WASHINGTON, April 10 U.S. President Barack Obama
in his budget on Wednesday proposed capping the value of the tax
exemption for interest paid by municipal bonds, suggesting once
again a way to raise revenues that has rattled the $3.7 trillion
municipal bond market for more than a year.
According to a summary released by the White House, in his
budget proposal for fiscal 2014 Obama would limit the value of
tax benefits for the top 2 percent of earners to 28 percent from
the current 35 percent.
If approved, the cap would essentially drive down the appeal
of municipal bonds often sold to wealthy investors who can
exempt the interest from their federal income taxes. It risks
pushing up the borrowing costs for state and local governments
that use the bonds to finance bridges, roads and other capital
Obama was expected to release his full budget later
The budget is a proposal and, as has happened in past years,
will likely not become law. Moreover, members of both parties in
the U.S. Congress have expressed opposition to limiting the
municipal bond exemption, including heavy hitters such as
Republican House Majority Leader Eric Cantor and Democratic
Massachusetts Senator Elizabeth Warren.
This is the third time Obama has suggested capping the value
of the tax exemption for high-income earners - he did so in the
2013 budget and also in his American Jobs Act in 2011. The
independent, bipartisan tax reform group known as Bowles-Simpson
also suggested limiting the tax break.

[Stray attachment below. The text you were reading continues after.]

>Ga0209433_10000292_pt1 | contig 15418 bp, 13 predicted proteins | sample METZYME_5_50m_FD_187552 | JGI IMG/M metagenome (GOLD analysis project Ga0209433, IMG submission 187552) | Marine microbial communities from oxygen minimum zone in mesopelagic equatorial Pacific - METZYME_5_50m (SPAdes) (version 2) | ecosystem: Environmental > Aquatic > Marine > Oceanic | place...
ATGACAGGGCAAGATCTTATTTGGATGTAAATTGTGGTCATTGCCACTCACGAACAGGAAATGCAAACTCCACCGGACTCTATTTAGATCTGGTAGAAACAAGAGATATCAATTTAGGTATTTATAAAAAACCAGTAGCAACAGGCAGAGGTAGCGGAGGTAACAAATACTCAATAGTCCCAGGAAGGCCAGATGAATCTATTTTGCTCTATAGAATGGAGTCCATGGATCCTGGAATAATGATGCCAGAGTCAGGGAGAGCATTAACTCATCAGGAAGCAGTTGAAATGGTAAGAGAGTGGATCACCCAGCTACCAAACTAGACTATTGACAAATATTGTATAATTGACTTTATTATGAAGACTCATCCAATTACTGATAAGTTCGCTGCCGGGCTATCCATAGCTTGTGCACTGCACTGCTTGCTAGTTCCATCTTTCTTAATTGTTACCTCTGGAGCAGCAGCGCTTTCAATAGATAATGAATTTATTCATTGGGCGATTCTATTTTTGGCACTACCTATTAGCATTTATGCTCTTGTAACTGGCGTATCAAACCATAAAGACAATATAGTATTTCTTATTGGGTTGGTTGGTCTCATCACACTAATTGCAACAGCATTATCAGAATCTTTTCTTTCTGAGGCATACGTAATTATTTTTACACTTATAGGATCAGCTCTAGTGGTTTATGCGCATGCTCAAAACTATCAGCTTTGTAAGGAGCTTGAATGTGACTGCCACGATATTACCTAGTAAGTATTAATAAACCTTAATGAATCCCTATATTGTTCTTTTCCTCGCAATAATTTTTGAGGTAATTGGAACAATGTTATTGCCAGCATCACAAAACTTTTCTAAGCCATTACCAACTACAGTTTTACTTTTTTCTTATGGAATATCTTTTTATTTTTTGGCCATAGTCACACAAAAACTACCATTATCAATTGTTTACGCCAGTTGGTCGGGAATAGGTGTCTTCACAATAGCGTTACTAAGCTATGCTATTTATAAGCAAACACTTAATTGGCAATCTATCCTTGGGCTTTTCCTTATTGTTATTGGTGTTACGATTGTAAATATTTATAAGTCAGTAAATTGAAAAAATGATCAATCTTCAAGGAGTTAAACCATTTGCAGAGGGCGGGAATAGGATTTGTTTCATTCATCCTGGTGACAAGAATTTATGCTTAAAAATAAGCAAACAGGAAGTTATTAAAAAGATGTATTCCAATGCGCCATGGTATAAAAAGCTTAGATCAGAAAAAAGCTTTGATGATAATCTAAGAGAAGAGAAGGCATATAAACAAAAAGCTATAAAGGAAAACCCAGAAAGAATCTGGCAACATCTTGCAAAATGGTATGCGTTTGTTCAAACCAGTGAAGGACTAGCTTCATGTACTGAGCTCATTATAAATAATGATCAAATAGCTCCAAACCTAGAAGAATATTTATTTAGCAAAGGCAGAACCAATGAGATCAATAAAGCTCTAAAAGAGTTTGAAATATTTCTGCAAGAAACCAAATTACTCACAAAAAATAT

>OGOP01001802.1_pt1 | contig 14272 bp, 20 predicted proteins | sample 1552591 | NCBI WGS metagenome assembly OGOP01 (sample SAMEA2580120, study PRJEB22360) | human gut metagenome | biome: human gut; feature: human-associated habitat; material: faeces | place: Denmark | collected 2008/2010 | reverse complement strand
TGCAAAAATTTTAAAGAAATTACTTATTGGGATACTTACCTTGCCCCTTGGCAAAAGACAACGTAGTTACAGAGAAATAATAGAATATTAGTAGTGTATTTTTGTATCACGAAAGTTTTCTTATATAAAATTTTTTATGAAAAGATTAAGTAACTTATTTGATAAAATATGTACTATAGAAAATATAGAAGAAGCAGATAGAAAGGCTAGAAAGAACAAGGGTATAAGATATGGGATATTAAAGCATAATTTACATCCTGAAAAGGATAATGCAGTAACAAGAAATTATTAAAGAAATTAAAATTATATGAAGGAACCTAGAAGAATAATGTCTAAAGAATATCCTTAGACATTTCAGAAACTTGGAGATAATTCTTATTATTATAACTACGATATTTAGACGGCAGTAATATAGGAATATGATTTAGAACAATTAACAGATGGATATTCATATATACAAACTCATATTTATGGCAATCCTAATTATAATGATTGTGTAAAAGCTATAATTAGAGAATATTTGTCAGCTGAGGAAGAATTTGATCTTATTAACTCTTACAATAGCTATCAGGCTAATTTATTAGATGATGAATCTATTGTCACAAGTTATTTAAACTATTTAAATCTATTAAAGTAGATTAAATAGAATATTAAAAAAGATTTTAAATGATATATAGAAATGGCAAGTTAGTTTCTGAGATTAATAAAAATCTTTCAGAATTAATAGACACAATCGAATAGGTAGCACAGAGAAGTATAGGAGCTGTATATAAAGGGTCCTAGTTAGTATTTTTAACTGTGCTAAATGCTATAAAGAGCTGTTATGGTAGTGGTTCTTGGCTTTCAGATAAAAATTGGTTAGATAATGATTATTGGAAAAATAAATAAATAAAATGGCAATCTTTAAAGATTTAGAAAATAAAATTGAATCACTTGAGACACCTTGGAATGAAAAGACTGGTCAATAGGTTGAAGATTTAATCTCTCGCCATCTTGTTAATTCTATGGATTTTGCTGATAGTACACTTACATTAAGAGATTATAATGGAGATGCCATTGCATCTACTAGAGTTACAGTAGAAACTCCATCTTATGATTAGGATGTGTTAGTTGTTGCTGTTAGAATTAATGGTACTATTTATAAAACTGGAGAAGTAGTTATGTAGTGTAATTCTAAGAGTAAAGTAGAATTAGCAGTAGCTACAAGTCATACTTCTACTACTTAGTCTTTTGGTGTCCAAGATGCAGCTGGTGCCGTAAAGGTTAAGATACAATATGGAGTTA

Specifically, he has suggested making the bonds subject to a
28-percent cap for individuals earning more than $200,000 or
couples more than $250,000.
In fiscal year 2011, the U.S. government missed out on
collecting $30 billion in revenues because of the exemption,
according to the Congressional Budget Office. The exemption
dates back to the federal tax code's creation in 1913.
In February, U.S. Treasury Secretary Jack Lew said during
his nomination hearings that the suggestion had been intended as
"a fall-back, saying that if tax reform doesn't happen, this is
something that would help us to get to the revenue targets we
Still, governors, mayors, state lawmakers, and investors
are on guard against the cap now more than ever.
As the federal government scrambled to avoid the "fiscal
cliff" of sequestration and tax increases at the end of 2012,
some lawmakers brought up the limit as a way of raising
revenues. Some feared it would be eliminated altogether.
Recently, a coalition of city and county leaders estimated
they would have had to pay $18.8 billion more in interest over
the last decade under Obama's cap and $53.8 billion if the
exemption were removed.
For example, Virginia's Fairfax County paid $98.1 million in
interest on its debt last year. It would have paid $14.6 million
more under the cap and $41.8 million if the exemption were
eliminated, according to the coalition, which included the U.S.
Conference of Mayors and the National Association of Counties.